Blue Skies Farm produce is sold to restaurants and at local farm markets, including the Historic Lewes Farmers Market. On Saturday morning, the two can be seen at the market peddling baby turnips, horseradish or whatever produce was harvested that week.

‘Making a Difference’ at FarmFresh

Before the award-winning Historic Lewes Farmers Market in Lewes first opened some years ago, the organizers had sought the advice of FreshFarm. It put the advice to good use and is now a successful market.

Bernie thinks there will always be a place for farm markets, which have grown exponentially in many areas of the U.S. In Delaware, there are now 21 farm markets with over $3 million in sales in 2017, according to Delaware’s Department of Agriculture.

Some, like Lewes, have a waiting list for new farmers.

“I think there is always going to be a place for that local farm market. ... It’s connecting with life, in a way. The food tastes better and it’s worth investing in,” she said. “I always said you can make a living feeding your neighbors. You don’t have to feed the world.”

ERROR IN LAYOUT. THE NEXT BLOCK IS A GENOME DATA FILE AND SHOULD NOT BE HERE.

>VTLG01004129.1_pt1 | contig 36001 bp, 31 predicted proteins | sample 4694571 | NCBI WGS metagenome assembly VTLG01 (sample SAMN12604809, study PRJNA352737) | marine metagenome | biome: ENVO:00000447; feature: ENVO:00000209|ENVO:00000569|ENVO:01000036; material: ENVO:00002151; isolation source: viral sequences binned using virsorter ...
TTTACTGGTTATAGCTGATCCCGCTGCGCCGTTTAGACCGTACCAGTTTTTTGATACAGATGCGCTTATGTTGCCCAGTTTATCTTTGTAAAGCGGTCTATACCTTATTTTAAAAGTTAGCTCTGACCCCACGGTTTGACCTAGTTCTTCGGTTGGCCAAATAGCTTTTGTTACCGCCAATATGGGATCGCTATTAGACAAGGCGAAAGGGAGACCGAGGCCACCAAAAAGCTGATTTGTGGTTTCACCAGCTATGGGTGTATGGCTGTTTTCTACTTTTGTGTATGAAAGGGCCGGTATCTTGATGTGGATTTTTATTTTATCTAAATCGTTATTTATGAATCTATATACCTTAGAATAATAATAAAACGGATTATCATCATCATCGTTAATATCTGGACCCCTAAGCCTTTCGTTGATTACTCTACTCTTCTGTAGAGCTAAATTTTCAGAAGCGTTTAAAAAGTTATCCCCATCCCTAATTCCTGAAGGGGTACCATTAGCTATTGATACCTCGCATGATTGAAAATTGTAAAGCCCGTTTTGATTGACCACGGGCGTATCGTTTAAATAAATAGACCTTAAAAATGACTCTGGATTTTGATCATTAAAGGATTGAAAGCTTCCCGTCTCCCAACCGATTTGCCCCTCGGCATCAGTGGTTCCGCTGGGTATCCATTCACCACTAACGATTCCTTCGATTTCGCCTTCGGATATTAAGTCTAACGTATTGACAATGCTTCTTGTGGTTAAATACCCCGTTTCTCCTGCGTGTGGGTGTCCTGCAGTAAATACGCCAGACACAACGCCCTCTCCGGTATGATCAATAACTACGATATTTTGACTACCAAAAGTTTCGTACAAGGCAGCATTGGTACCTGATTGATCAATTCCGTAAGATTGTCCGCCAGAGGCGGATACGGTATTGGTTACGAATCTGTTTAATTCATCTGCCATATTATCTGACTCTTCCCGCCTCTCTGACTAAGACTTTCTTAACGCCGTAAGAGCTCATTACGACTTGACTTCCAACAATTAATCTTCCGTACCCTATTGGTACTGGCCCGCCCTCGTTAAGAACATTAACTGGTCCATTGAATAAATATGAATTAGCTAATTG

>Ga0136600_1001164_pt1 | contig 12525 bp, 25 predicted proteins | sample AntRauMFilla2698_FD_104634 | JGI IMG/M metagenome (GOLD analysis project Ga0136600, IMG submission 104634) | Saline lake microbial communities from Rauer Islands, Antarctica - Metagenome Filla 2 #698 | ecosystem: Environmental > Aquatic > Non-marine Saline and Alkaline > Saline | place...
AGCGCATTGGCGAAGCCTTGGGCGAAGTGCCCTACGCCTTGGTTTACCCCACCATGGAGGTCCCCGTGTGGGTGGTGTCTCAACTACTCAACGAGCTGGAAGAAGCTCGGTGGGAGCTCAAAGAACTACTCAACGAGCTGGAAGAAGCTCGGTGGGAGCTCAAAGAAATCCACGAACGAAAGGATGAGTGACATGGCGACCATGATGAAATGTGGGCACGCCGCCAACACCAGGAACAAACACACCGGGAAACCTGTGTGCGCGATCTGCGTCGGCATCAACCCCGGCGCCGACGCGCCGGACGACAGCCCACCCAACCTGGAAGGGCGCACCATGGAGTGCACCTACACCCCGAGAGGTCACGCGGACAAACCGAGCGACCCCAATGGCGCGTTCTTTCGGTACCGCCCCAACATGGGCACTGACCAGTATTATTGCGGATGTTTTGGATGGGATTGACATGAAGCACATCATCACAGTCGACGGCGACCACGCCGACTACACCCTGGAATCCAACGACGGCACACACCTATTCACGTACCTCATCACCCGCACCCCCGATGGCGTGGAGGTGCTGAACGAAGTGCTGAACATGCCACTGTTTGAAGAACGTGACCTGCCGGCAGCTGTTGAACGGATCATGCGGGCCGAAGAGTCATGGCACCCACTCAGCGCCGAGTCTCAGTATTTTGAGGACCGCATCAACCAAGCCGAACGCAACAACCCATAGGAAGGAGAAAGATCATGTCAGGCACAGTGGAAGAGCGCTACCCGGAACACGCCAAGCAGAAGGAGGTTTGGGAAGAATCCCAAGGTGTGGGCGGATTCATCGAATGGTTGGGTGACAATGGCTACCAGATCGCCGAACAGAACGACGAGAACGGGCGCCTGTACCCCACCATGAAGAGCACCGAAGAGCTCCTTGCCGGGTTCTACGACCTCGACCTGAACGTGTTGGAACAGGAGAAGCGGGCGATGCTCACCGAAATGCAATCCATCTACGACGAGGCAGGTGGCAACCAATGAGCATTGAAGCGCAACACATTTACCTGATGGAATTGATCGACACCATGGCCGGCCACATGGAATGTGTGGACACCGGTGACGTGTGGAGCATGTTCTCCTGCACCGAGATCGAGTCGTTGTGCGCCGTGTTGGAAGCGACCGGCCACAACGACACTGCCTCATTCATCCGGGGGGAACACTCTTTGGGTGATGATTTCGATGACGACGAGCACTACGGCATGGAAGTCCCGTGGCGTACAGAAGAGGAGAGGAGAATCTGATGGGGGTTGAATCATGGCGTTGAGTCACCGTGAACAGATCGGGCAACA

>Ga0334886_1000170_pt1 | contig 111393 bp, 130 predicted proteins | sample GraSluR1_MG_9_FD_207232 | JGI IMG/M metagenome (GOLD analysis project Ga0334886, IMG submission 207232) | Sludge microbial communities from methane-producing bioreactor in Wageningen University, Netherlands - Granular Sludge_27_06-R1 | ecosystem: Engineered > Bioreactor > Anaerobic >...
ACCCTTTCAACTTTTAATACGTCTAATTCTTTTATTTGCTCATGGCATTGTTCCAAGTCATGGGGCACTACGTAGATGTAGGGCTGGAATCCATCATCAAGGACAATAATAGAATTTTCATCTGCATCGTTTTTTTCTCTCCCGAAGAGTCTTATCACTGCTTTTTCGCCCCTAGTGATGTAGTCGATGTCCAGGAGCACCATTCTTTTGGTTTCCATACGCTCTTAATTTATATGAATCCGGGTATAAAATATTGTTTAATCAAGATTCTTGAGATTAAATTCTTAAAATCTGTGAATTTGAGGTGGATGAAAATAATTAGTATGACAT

About her work at FreshFarm, Bernie is proud of its historic success. Bernie Prince and Ann Harvey Yonkers launched FreshFarm in 1996 as a public education program of the American Farmland Trust.

A year later, they opened a single farmers market in the Dupont Circle area of Washington, D.C., with approximately 15 farmers from four states.

“D.C. is where foreign policy is made. What better place to have a farmers market?” she said.

In 2002, they left the umbrella of the American Farmland Trust.

In 2006, Prince and Yonkers received the Women Chefs and Restaurateurs’ Women Who Inspire Community Service Award. One year later, they were awarded the Innovator Award from the Washington, D.C., Economic Partnership for their work in creating producer-only farm markets in the Washington area.